I then used the following

New Kp= Kp*0.60
New Ki = Period/2
New Kd = Period/8

this gave Kp=5
ki= 3
Kd= 0.7

before this I did many other runs and got poor control response. After running this the mower is still in an oscilation.

I would really appreciate some help here.

1 what are the general concepts that need to be employed to drive a robot along a straight path between 2 waypoints. Especially to get back on. This is my main question. You seems to have cracked this very well
track if it gets off track

2 Can we expect our method to work when with have 2 inputs to the same variable, heading error and the PID

3 Do you have a rule of thumb method to tune the PID

Any help on this will be appreciated

regards

Max

PS Max, you don;t have to be sorry to be new on the site. Welcome welcome, thirst for knowledge and understanding is what we do here!


(Max Birley) #2

In a shorter request which modules of the Ardupilot Rover2 code concentrate specifically on steering in auto mode.
Would really appreciate a short conceptual pointer to the correct mathematics to differential drive steering between and on a track between 2 waypoints


(rmackay9) #3

Hi Max,

I’ve written a wiki page here on Rover’s L1 navigation controller and it includes a link to the original paper that it was based upon. The L1 controller was originally written for Plane and it’s been inherited by Rover. Leonard Hall and I are thinking of rewriting it in a few months but what we have for now is what’s described on that wiki page.

ArduPilot (Rover and Copter anyway) have layered controllers. So at the top is the navigation controller (i.e. L1) and this outputs a lateral acceleration which is then converted into a desired turn rate and passed into a turn rate controller (a PID controller).


(Larry Clark) #4

I hope this is the correct area (newbe). My question is for trolling motor application (vectored thrust). What I cant find is a setting for what I call “return to original calculated heading”. In other words you have a heading from way point “1” to “2”. Now it seams to vector to next way point from current location. I would like for it to return to the calculated heading if it becomes off coarse (wind, current, way point overshoot) then resume to way point.
I hope this makes sense.


(rmackay9) #5

@cmtas,

I don’t quite understand unfortunately. The way the navigation works is that the vehicle will try to get back on the line between the waypoints. It may not point directly at the next waypoint especially if there is a current pushing it off the line.

If Auto is interrupted (by switching the vehicle to another mode and then back to Auto) it will probably pick up from where it is currently. It won’t go back to the line between waypoints.

Hope this gets close to an answer…


(Larry Clark) #6

I found my answer in your previous post on L1 calculations “http://ardupilot.org/dev/docs/rover-L1.html”. Sorry I didn’t read first. Working much better now. Very good write up by the way. I found that Rover defaulted to 6 seconds on navl1-period. This was to long.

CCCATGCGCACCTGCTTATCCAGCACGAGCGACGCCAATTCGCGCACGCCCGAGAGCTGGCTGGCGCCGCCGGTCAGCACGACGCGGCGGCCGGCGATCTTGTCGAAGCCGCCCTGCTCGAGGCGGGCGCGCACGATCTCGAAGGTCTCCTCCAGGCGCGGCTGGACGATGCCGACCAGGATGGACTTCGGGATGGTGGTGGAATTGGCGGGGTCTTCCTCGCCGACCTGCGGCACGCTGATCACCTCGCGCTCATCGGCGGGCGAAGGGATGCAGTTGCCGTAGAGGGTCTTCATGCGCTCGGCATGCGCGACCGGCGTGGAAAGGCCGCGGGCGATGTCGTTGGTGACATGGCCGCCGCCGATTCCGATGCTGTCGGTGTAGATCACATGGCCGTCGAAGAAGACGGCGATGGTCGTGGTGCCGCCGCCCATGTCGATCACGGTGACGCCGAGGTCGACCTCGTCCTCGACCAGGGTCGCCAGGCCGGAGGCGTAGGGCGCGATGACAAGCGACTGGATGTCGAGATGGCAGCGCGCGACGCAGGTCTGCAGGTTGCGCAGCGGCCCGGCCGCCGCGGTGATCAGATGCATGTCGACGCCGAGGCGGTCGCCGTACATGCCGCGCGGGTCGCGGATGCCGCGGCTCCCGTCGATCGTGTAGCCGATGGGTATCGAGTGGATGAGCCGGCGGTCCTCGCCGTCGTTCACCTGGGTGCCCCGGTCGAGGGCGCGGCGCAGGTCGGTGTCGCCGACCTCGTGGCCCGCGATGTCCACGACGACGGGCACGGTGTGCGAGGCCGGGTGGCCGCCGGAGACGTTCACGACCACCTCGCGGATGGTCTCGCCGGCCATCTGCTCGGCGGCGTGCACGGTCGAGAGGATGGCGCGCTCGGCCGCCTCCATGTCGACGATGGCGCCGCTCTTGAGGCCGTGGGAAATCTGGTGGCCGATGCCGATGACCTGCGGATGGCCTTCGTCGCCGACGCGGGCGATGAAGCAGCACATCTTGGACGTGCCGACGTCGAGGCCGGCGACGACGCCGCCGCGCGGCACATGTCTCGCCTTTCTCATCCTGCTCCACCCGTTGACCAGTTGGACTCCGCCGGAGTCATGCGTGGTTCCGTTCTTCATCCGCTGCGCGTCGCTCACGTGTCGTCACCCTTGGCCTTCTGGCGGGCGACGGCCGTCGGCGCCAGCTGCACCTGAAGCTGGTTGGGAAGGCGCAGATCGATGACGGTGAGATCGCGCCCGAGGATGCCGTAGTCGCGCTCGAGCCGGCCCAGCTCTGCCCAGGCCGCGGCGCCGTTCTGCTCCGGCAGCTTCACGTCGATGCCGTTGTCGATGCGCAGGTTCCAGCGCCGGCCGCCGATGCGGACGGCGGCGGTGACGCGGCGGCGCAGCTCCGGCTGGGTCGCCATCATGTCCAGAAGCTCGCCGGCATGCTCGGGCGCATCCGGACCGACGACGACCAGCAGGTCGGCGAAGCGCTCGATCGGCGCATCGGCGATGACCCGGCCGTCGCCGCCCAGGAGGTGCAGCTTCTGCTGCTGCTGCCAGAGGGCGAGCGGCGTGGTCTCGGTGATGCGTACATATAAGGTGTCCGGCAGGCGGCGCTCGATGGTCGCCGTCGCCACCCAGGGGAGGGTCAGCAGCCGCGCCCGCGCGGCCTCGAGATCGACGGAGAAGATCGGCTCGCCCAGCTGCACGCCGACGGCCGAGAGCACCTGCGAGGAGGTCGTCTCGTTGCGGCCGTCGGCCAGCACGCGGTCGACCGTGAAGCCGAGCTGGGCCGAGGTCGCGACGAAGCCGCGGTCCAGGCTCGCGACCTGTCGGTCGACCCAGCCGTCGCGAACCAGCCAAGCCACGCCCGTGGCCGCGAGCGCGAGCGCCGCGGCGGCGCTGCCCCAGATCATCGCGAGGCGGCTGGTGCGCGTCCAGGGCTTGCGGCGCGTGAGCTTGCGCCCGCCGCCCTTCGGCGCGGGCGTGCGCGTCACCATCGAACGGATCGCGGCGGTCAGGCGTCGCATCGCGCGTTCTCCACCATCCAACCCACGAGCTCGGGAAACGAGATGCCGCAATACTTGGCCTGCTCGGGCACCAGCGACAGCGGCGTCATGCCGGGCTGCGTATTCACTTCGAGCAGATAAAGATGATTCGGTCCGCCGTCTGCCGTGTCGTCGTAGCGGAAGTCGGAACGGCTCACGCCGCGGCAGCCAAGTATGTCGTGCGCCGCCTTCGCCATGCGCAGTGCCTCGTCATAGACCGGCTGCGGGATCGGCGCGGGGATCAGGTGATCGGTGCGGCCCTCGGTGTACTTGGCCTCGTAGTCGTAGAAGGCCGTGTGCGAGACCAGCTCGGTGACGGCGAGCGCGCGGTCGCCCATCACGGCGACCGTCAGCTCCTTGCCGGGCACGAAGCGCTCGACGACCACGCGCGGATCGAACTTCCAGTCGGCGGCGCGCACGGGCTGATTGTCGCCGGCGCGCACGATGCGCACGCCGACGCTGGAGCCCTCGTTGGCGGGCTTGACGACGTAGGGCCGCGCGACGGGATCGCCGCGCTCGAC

I like your video of your boat in loiter mode in a strong current, this was what made me pursue my project with my trolling motor. It is winter hear in Wisconsin so I am not on the water. I am doing testing with an RC truck I converted with Pixhawk.

New Questions:
I am using a 320A ESC for the main drive motor and a rear wiper motor from a mini van for the steering. I am using a arduino to convert the RC PWM signal from Pixhawk, so I can incorporate a ten turn pot for steering position feedback. This all works using a regular RC transmitter and receiver and bench testing with Pixhawk. Has any progress been made on multiple types of motor drives in Rover (RC-PWM and DC motor drive PWM at same time)? Do you know if its possible to close a position loop with analog input on a Pixhawk, so I can eliminate the arduino in my steering control?

This is my trolling motor sketch. I hope you can read it ok.

image


(rmackay9) #7

@cmtas,

Nice use of the wiper motor.

It should be possible to use RC-PWM output for servo control on one channel with DC motor PWM on another channel. The issue may be the “output bank” restrictions on Pixhawks (and some other flight controllers). In particular on a Pixhawk1 or Cube, I think the first four outputs must use the same type of output. but 5 and 6 can be different from the first four. This isn’t documented but it’s on my list to add. Also on my list is a page describing how to setup the brushed motor output for both Copters and Rovers.

Re adding a PID controller into AP to support closed loop steering control - I haven’t heard of this before so perhaps opening an issue on the issues list would be good. I don’t think it’s something that I will personally be able to look at any time soon but perhaps another developer will. If a few users show up asking for this then it’s more likely I could prioritise it and do it myself. Sorry, it’s just there are so many requests I can’t do them all … of course another developer might do it though.


(Larry Clark) #8

I have started an issue for my problem #10172. https://github.com/ArduPilot/ardupilot/issues/10172
I hope it conforms to the policies for posting issues. I also am changing from a DC PWM drive to a ESC. Haven’t re-coded my Arduino yet but this should work satisfactory. I found an issue already proposed for supporting the DC drive I was using (2 PWM input, fwd/rev) that seams to not be moving forward so another ESC for steering may be a better solution. Thank You very much for your input on this mater